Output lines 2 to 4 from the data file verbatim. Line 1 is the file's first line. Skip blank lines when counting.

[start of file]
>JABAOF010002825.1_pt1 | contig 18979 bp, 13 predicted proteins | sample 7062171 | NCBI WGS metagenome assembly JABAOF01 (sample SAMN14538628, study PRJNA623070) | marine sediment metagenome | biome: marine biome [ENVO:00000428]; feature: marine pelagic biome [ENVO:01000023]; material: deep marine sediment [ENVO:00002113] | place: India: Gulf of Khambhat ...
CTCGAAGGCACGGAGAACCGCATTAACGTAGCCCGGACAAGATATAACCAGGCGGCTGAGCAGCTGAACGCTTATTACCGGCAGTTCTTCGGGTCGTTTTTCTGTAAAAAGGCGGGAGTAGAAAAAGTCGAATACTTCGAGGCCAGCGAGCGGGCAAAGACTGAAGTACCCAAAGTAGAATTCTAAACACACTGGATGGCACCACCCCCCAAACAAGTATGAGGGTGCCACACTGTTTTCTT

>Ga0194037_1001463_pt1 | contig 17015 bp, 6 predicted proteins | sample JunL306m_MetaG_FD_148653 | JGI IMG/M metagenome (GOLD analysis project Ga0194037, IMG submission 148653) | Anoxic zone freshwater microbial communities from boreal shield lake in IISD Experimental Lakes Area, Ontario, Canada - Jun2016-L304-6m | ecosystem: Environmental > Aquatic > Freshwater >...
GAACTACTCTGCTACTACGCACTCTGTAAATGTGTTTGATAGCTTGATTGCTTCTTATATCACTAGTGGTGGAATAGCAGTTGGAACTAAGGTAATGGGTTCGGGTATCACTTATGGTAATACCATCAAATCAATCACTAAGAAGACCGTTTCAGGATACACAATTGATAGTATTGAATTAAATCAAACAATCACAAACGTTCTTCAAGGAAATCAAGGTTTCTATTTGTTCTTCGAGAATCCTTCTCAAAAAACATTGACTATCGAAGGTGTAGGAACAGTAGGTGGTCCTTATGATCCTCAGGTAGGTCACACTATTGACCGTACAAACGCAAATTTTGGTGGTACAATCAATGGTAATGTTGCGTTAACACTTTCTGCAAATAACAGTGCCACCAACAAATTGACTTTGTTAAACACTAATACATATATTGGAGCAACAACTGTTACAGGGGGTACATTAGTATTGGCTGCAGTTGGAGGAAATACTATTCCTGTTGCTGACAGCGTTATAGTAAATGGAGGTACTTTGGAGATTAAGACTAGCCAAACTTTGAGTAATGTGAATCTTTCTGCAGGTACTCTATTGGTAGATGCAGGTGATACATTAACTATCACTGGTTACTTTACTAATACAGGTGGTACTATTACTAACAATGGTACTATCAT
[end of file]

CTCGAAGGCACGGAGAACCGCATTAACGTAGCCCGGACAAGATATAACCAGGCGGCTGAGCAGCTGAACGCTTATTACCGGCAGTTCTTCGGGTCGTTTTTCTGTAAAAAGGCGGGAGTAGAAAAAGTCGAATACTTCGAGGCCAGCGAGCGGGCAAAGACTGAAGTACCCAAAGTAGAATTCTAAACACACTGGATGGCACCACCCCCCAAACAAGTATGAGGGTGCCACACTGTTTTCTT

>Ga0194037_1001463_pt1 | contig 17015 bp, 6 predicted proteins | sample JunL306m_MetaG_FD_148653 | JGI IMG/M metagenome (GOLD analysis project Ga0194037, IMG submission 148653) | Anoxic zone freshwater microbial communities from boreal shield lake in IISD Experimental Lakes Area, Ontario, Canada - Jun2016-L304-6m | ecosystem: Environmental > Aquatic > Freshwater >...
GAACTACTCTGCTACTACGCACTCTGTAAATGTGTTTGATAGCTTGATTGCTTCTTATATCACTAGTGGTGGAATAGCAGTTGGAACTAAGGTAATGGGTTCGGGTATCACTTATGGTAATACCATCAAATCAATCACTAAGAAGACCGTTTCAGGATACACAATTGATAGTATTGAATTAAATCAAACAATCACAAACGTTCTTCAAGGAAATCAAGGTTTCTATTTGTTCTTCGAGAATCCTTCTCAAAAAACATTGACTATCGAAGGTGTAGGAACAGTAGGTGGTCCTTATGATCCTCAGGTAGGTCACACTATTGACCGTACAAACGCAAATTTTGGTGGTACAATCAATGGTAATGTTGCGTTAACACTTTCTGCAAATAACAGTGCCACCAACAAATTGACTTTGTTAAACACTAATACATATATTGGAGCAACAACTGTTACAGGGGGTACATTAGTATTGGCTGCAGTTGGAGGAAATACTATTCCTGTTGCTGACAGCGTTATAGTAAATGGAGGTACTTTGGAGATTAAGACTAGCCAAACTTTGAGTAATGTGAATCTTTCTGCAGGTACTCTATTGGTAGATGCAGGTGATACATTAACTATCACTGGTTACTTTACTAATACAGGTGGTACTATTACTAACAATGGTACTATCAT